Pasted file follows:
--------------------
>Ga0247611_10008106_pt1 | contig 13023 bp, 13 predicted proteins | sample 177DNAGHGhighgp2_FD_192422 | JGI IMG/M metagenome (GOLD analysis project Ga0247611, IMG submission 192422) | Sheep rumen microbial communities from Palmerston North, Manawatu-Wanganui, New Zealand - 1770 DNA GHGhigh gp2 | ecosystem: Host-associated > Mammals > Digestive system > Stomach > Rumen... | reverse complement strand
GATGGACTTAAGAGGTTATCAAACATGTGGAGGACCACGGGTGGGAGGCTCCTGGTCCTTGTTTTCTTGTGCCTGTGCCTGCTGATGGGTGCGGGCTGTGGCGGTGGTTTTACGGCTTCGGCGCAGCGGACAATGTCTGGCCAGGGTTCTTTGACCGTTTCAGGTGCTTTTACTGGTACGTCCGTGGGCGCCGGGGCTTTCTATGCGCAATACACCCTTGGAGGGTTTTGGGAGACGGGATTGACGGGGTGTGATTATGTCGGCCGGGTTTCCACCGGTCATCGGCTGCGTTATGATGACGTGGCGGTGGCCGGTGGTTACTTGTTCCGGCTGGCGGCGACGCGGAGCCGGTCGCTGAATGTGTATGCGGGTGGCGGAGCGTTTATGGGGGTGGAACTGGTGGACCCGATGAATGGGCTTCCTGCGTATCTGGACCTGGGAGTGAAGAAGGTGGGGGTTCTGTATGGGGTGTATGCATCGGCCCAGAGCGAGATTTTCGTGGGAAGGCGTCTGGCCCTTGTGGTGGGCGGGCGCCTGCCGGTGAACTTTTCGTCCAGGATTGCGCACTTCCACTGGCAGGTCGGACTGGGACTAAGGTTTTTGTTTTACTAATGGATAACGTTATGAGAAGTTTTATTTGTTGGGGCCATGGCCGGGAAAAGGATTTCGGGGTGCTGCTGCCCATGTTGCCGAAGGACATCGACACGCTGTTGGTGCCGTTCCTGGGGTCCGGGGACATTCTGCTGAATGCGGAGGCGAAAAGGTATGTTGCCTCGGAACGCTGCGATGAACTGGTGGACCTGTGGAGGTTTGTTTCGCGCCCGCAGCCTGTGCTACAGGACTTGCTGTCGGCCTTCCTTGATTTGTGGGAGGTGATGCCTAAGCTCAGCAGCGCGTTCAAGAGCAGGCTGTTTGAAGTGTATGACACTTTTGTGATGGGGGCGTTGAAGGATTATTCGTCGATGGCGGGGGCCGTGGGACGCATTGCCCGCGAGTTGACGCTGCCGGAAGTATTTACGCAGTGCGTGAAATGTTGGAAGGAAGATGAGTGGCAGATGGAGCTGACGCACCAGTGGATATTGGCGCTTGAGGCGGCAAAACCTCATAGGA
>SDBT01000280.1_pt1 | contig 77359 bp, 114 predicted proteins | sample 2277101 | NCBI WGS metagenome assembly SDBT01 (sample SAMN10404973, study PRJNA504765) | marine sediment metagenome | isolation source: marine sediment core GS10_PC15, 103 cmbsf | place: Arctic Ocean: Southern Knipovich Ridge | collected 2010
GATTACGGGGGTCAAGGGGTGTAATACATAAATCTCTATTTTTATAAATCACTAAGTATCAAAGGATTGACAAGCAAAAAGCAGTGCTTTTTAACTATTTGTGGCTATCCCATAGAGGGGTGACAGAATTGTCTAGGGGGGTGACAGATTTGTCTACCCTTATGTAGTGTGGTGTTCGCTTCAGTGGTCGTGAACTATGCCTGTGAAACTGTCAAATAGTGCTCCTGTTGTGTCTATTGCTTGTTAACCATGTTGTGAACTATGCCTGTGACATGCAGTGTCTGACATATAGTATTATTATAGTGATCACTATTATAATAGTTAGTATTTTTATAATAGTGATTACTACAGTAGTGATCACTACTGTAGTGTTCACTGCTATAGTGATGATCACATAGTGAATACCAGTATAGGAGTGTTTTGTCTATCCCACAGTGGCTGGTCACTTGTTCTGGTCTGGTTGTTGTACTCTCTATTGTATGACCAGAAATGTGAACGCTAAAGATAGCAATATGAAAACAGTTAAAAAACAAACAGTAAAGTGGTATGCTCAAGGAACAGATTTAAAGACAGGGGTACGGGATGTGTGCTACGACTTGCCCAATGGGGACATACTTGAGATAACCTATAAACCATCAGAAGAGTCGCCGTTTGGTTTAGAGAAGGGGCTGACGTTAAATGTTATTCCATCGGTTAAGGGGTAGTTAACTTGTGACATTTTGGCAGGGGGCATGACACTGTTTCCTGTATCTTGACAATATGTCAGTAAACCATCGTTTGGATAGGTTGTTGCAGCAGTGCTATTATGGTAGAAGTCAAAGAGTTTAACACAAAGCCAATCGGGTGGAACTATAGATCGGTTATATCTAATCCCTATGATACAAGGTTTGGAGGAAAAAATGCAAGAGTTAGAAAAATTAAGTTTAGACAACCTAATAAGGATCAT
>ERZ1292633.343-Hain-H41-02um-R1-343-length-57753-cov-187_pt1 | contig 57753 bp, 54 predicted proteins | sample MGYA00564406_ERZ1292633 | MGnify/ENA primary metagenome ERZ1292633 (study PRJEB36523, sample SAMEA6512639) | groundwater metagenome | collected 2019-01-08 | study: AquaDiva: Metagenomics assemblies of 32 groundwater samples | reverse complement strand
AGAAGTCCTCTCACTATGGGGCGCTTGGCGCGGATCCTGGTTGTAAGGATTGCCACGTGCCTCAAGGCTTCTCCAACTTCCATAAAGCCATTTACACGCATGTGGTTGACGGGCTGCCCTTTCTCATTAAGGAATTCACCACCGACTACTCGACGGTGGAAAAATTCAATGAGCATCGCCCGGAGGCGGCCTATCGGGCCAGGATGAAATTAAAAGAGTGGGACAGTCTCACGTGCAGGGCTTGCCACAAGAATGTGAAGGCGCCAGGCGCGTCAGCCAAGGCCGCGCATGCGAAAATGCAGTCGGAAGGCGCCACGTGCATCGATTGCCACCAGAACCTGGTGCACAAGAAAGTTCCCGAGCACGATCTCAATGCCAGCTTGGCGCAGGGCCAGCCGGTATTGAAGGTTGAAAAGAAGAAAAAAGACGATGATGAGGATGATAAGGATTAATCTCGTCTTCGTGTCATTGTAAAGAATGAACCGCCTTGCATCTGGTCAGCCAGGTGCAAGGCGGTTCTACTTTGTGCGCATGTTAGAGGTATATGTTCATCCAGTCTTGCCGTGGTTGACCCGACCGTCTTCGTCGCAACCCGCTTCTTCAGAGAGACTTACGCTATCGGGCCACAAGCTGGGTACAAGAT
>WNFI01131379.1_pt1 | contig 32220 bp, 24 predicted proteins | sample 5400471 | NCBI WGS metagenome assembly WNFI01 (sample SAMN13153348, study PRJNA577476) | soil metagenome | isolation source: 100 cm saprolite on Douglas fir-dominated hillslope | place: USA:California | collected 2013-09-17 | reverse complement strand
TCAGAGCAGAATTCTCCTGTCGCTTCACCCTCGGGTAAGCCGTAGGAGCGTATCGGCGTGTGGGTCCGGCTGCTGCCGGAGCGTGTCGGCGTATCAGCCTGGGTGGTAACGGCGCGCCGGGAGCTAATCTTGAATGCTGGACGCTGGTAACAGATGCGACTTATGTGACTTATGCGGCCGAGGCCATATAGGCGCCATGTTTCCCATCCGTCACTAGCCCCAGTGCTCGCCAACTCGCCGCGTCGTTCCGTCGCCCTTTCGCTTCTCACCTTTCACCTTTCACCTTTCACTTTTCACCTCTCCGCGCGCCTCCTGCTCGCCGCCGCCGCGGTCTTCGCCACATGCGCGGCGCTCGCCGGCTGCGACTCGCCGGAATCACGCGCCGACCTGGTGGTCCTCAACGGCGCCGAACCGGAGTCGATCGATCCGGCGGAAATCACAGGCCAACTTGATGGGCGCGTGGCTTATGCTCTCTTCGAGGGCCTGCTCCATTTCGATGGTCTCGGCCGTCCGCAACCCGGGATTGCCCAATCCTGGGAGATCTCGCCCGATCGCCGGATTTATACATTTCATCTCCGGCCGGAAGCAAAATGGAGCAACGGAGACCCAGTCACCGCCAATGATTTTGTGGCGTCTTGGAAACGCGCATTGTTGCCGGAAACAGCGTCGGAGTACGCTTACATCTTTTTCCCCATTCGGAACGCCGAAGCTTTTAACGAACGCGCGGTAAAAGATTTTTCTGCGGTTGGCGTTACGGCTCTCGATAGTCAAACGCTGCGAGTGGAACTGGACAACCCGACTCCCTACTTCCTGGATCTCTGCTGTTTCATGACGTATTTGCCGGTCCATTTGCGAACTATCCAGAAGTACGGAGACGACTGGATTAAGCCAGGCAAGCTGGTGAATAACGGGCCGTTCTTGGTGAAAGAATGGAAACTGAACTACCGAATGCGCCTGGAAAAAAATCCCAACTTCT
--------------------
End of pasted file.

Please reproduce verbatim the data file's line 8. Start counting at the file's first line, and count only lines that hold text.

TCAGAGCAGAATTCTCCTGTCGCTTCACCCTCGGGTAAGCCGTAGGAGCGTATCGGCGTGTGGGTCCGGCTGCTGCCGGAGCGTGTCGGCGTATCAGCCTGGGTGGTAACGGCGCGCCGGGAGCTAATCTTGAATGCTGGACGCTGGTAACAGATGCGACTTATGTGACTTATGCGGCCGAGGCCATATAGGCGCCATGTTTCCCATCCGTCACTAGCCCCAGTGCTCGCCAACTCGCCGCGTCGTTCCGTCGCCCTTTCGCTTCTCACCTTTCACCTTTCACCTTTCACTTTTCACCTCTCCGCGCGCCTCCTGCTCGCCGCCGCCGCGGTCTTCGCCACATGCGCGGCGCTCGCCGGCTGCGACTCGCCGGAATCACGCGCCGACCTGGTGGTCCTCAACGGCGCCGAACCGGAGTCGATCGATCCGGCGGAAATCACAGGCCAACTTGATGGGCGCGTGGCTTATGCTCTCTTCGAGGGCCTGCTCCATTTCGATGGTCTCGGCCGTCCGCAACCCGGGATTGCCCAATCCTGGGAGATCTCGCCCGATCGCCGGATTTATACATTTCATCTCCGGCCGGAAGCAAAATGGAGCAACGGAGACCCAGTCACCGCCAATGATTTTGTGGCGTCTTGGAAACGCGCATTGTTGCCGGAAACAGCGTCGGAGTACGCTTACATCTTTTTCCCCATTCGGAACGCCGAAGCTTTTAACGAACGCGCGGTAAAAGATTTTTCTGCGGTTGGCGTTACGGCTCTCGATAGTCAAACGCTGCGAGTGGAACTGGACAACCCGACTCCCTACTTCCTGGATCTCTGCTGTTTCATGACGTATTTGCCGGTCCATTTGCGAACTATCCAGAAGTACGGAGACGACTGGATTAAGCCAGGCAAGCTGGTGAATAACGGGCCGTTCTTGGTGAAAGAATGGAAACTGAACTACCGAATGCGCCTGGAAAAAAATCCCAACTTCT